FBI Director Comey: “Mission is to get out and talk to the private sector”
Strengthening the FBI’s relationship with the private sector is essential to stemming the frequency and severity of major cyber intrusions and attacks, FBI Director James Comey said Wednesday evening, March 29, at a leadership dinner hosted by the Arlington, VA-based Intelligence and National Security Alliance (INSA).
Comey expressed a desire for the FBI and industry to work in closer cooperation, saying many companies are still weary of reporting cyber intrusions to law enforcement, hampering their ability to pursue perpetrators and warn other potential victims.
“All the victims are in the private sector, all the indicators are in the private sector, all the evidence, if we want to go (to a criminal investigation), is in the private sector. We are not nearly good enough at getting information from the private sector to us, and getting information from us to the private sector,” he told an audience of 450 INSA members and guests at the Hilton Mark Center in Alexandria, VA.
Comey cited the 2014 cyber attack on the Sony Corporation as an example of how an existing relationship with the FBI can benefit organizations that have suffered a significant breach.
“The Sony attack was a vicious, hugely damaging attack. It would have been worse if they had not invested the time to know us before the attack,” he said.
Comey equated the FBI’s current relationship with the private sector to its experience with the Intelligence Community, which had been reluctant to share information that could be used in public prosecutions.
“It took us 20 years of building trust, case by case by case, until the Intelligence Community came to realize […] we really can trust the FBI to protect our sources and methods. […] That took us two decades to build that trust. It is in a very healthy place today. It is not in a healthy place when it comes to the private sector.”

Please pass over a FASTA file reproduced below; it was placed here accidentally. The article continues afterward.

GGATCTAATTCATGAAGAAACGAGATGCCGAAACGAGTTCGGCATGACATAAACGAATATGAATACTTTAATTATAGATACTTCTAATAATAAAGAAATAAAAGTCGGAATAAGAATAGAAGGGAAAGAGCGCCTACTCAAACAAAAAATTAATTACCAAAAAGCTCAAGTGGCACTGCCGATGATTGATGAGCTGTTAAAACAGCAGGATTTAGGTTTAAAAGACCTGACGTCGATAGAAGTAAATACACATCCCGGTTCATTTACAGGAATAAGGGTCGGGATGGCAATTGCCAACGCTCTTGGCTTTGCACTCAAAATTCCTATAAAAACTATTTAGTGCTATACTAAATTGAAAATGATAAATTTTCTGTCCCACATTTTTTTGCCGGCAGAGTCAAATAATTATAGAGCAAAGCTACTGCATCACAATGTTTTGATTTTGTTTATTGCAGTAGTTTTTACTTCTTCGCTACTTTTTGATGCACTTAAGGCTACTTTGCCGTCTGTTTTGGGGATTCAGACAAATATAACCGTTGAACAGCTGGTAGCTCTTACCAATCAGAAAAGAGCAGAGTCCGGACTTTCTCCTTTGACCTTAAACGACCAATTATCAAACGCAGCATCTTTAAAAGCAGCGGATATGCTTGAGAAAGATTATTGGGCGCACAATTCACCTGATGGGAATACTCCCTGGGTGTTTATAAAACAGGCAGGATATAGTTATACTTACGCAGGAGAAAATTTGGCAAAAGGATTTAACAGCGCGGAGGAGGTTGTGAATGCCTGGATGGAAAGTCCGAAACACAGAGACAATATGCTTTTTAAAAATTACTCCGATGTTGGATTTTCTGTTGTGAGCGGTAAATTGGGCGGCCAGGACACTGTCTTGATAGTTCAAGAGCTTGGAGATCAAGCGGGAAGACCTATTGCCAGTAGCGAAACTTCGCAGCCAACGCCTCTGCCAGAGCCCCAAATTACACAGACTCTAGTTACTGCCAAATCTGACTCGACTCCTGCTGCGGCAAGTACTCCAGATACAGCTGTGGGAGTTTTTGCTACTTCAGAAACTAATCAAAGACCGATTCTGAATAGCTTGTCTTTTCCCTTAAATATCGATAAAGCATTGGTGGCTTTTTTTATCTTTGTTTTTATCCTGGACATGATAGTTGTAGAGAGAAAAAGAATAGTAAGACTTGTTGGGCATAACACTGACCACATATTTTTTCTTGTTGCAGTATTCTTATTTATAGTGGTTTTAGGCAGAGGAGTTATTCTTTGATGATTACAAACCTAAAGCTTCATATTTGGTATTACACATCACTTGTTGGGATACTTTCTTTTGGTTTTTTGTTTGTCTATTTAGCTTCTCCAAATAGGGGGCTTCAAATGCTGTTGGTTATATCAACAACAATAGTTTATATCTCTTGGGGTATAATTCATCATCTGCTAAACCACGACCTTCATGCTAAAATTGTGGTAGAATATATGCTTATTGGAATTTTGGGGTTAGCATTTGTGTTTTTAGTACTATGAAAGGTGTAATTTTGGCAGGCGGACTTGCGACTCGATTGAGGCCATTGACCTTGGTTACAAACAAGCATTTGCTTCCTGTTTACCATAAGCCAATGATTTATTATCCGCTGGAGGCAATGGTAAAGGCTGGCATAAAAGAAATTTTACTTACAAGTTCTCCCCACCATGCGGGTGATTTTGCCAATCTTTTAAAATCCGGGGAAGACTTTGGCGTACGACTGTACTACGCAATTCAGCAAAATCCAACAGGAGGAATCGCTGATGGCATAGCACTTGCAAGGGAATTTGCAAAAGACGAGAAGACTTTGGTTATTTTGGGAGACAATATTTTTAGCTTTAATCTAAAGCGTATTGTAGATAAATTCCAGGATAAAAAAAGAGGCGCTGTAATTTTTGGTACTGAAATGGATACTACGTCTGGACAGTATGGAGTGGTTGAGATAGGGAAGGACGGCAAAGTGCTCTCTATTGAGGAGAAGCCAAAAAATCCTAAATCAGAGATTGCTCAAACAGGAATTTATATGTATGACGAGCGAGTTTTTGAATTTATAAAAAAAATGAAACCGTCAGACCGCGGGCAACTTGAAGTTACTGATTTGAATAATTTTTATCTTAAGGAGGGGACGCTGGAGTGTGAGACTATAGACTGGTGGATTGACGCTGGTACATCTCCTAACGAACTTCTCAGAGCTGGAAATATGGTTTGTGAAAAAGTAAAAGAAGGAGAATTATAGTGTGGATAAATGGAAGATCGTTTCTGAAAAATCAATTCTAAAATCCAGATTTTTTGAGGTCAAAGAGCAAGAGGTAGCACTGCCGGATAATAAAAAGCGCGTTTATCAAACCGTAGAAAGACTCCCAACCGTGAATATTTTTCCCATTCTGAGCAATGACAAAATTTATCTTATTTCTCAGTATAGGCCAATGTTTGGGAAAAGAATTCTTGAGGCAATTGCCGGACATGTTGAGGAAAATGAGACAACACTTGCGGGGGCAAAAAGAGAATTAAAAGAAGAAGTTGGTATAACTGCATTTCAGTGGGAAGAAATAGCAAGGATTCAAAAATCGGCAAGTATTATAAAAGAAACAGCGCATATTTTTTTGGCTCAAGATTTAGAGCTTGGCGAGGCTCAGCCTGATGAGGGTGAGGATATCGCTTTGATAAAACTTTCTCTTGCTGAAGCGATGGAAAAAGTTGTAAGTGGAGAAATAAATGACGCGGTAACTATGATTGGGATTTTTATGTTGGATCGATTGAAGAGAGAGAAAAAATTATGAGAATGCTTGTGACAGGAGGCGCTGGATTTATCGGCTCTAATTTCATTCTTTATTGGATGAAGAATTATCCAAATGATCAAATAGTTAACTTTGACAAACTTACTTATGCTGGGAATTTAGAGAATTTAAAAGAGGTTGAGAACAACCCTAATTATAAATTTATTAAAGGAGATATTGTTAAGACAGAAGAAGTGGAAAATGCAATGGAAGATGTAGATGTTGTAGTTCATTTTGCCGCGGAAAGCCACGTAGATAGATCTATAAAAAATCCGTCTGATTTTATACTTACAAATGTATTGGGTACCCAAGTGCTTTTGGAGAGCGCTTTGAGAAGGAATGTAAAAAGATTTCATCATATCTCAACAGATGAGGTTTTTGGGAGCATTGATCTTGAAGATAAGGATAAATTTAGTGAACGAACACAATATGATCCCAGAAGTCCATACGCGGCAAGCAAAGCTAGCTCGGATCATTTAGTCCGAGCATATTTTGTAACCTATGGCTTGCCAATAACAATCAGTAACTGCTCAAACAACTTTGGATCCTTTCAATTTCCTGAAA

On a topic of mutual interest and concern for the FBI and the private sector – the utilization of encryption on apps and devices – Comey said he wants to foster an informed public debate. Ubiquitous, default encryption has ushered in an era of “absolute privacy,” Comey said, in which even lawful access to a person’s property can be stymied, challenging the traditional notion of how the U.S. has balanced privacy and public safety.
“That’s a different way to live. If we are going to change the fundamental compact at the heart of this country, it should not be the FBI that does it, it should not be companies that are making amazing devices – the American people should do it,” he said.
In spite of FBI investigations that have put his leadership under intense public and congressional scrutiny, Comey said his early tenure still pales to that of his predecessor, Robert Mueller, whose leadership in the immediate aftermath and investigation of 9/11 began the FBI’s evolution toward a threat-based, intelligence-led organization. INSA will honor Mueller as the 33rd recipient of the William Oliver Baker Award on June 9, 2017.
“I think Bob Mueller’s early tenure was much harder than mine. I’m not just saying that; I think it was much harder. He came in a week before 3,000 people were murdered in our country and then he not only had to oversee the investigation but transform the FBI, and I inherited a transformed FBI,” he told moderator Michael Leiter, former director of the National Counterterrorism Center.
Following his prepared remarks, Comey’s conversation with Leiter covered the FBI’s commitment to nonpartisan investigations, efforts to combat homegrown violent extremism, and steps government and the private sector can take to mitigate the disclosure of classified information, among other topics.
A complete transcript of Director Comey’s remarks and conversation are available here.